If, when, and how men with negative biopsies for prostate cancer should continue to be monitored are questions facing patients and health care providers in view of concerns and criticisms about over detection, overtreatment, and under detection due to sampling errors in standard biopsies. An expert panel of urologists and radiologists from the American Urological Association (AUA) and the Society of Abdominal Radiology (SAR) has published a set of consensus statements in The Journal of Urology® indicating that MRI (magnetic resonance imaging) targeted biopsy, when properly incorporated into clinical practice, can address such issues.
The panel recommends the use of prostate MRI and MRI targeted biopsy for any patient in whom prostate cancer is suspected, despite a prior negative biopsy, and who is under evaluation for a possible repeat biopsy. “The panel recognized a role for prostate MRI and MRI targeted biopsy to increase the detection of clinically significant prostate cancer in the repeat biopsy setting. It also explored challenges facing the wider clinical implementation of MRI targeted biopsy at this time,” explained lead author Andrew Rosenkrantz, MD, associate professor in the Departments of Radiology and Urology at NYU Langone Medical Center, New York, NY.
Prostate MRI is used to identify patients with a prior negative biopsy who warrant repeat biopsy by identifying regions of interest to target and to direct biopsies to those suspicious areas under image guidance. A growing body of evidence-based literature demonstrates the value of MRI targeted biopsy in the repeat biopsy setting. However, because these techniques are relatively new, there is a lack of standardization of image quality and individual radiologist’s interpretation abilities. According to the panel, “As of this writing there is no formal mechanism for radiologists to become certified in prostate MRI interpretation, nor an established number of examinations that must be interpreted for radiologists to achieve sufficient experience.”
With sufficient expertise, prostate MRI and MRI assisted biopsies can certainly benefit patients but conversely, “if expertise is lacking, the proposed clinical usefulness of prostate MRI is unlikely to be achieved, and misleading information and harmful consequences are possible,” commented Dr. Rosenkrantz. The decision of whether to perform MRI must also take into account the results of any other biomarkers and the cost of the examination.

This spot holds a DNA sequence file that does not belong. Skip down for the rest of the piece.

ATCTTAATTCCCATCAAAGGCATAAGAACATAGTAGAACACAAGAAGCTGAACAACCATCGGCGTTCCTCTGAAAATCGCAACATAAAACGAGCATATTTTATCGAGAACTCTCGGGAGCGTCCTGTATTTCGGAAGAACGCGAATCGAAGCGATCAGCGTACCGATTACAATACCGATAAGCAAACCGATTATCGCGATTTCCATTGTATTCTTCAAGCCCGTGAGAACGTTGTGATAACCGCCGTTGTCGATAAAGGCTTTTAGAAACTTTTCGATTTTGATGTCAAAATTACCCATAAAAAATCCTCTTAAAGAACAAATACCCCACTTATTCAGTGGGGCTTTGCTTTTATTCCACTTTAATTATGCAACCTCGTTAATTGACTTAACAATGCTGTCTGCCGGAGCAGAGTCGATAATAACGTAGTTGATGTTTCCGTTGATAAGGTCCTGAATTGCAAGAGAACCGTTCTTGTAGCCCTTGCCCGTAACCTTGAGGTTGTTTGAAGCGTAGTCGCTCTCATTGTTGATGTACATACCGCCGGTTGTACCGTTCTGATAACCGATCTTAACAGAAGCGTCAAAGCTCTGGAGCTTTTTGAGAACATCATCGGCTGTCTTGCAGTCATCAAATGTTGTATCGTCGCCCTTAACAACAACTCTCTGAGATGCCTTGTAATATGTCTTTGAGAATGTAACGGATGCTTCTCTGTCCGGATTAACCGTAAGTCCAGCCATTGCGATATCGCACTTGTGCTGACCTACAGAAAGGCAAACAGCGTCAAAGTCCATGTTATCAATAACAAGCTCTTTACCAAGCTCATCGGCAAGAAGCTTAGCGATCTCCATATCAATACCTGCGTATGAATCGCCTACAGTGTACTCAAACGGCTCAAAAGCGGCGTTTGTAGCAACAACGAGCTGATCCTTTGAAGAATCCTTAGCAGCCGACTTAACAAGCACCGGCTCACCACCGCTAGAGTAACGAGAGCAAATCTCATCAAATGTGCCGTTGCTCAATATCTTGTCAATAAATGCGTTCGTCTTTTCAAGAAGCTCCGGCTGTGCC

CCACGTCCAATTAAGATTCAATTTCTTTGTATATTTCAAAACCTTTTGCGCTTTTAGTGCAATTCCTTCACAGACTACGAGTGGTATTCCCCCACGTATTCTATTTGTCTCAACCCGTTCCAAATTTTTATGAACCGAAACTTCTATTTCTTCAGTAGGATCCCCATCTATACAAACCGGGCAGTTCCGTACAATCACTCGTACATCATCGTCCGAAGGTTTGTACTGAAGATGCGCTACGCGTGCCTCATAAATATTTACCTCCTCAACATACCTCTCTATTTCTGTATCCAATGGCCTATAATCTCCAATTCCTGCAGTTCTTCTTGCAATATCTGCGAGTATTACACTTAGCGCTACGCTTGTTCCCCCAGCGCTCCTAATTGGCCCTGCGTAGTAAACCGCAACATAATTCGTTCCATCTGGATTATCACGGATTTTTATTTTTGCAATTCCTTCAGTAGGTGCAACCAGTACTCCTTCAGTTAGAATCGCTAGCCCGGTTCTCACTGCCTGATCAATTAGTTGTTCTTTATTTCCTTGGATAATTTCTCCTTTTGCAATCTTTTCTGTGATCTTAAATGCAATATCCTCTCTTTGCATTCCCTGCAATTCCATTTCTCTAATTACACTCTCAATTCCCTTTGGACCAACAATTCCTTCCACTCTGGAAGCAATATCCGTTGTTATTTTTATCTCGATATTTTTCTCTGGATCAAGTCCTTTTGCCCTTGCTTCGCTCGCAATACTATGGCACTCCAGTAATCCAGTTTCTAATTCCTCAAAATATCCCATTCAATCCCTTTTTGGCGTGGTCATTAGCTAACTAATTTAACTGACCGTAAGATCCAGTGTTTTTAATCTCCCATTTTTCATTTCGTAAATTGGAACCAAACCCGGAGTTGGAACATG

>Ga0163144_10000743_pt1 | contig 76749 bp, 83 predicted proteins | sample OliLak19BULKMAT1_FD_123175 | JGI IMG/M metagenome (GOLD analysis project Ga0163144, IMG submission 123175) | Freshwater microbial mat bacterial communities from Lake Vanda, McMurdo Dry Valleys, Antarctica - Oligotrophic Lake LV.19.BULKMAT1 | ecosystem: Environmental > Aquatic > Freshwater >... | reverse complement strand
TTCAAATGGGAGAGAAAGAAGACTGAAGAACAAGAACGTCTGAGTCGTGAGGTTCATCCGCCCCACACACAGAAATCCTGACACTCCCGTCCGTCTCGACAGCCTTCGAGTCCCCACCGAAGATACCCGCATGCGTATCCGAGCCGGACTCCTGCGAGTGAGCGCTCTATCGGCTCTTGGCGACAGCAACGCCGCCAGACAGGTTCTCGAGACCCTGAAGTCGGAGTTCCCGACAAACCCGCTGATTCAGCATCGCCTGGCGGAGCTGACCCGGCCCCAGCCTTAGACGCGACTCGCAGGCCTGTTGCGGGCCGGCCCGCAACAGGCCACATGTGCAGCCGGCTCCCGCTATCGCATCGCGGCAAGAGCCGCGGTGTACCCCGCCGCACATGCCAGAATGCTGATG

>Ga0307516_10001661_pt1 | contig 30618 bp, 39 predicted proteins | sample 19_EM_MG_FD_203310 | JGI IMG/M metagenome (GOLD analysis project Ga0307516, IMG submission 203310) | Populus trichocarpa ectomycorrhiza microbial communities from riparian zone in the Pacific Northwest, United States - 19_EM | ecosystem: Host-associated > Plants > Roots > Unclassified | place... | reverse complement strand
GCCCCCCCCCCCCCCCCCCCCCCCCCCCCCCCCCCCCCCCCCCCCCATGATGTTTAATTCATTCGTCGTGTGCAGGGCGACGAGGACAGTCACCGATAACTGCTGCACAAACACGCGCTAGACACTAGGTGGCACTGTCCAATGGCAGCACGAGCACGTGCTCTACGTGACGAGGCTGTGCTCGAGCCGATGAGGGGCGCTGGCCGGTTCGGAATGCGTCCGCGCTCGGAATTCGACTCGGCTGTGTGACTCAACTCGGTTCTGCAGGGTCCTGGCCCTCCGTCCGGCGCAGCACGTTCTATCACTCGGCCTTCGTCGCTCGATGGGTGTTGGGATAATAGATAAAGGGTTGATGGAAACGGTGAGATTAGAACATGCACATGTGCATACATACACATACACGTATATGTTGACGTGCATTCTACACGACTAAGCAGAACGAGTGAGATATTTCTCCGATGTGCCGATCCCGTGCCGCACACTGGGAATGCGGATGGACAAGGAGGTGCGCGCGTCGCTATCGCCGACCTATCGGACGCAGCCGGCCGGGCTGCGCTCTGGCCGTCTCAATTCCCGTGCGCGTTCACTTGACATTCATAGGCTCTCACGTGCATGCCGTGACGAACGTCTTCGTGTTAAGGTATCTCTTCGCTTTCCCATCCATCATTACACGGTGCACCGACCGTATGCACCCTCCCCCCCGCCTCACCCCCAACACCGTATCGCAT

The panel’s consensus statements address cancer detection rates using MRI targeting, which patients can benefit from MRI methods, specific methods and other considerations for MRI targeted biopsies, when patients should undergo immediate repeat biopsies after MRI, and what followup should be done after a negative MRI directed biopsy result. Key recommendations include adherence to Prostate Imaging Reporting and Data System (PI-RADS) Version 2 and strict quality standards; the potential usefulness of MRI ultrasound fusion or in-gantry MRI targeting technologies even if visual targeting remains a reasonable approach in skilled hands; as well as the need for close clinical and laboratory surveillance when deferring repeat biopsy based on MRI findings.
The panel suggests that these consensus statements could potentially alter how prostate cancer is initially diagnosed in the U.S., allowing patients to undergo more reliable targeted biopsy, more accurate risk assessment, and improved treatment options. To that end, “The consensus statement was developed in a collaborative fashion by a panel of both urologists and radiologists, thus integrating the two groups’ experiences, expertise, and insights to generate as clinically relevant and practical a paradigm as possible,” noted Dr. Rosenkrantz.
The full consensus statement is available online and incorporates a detailed literature review on which the panel recommendations are based.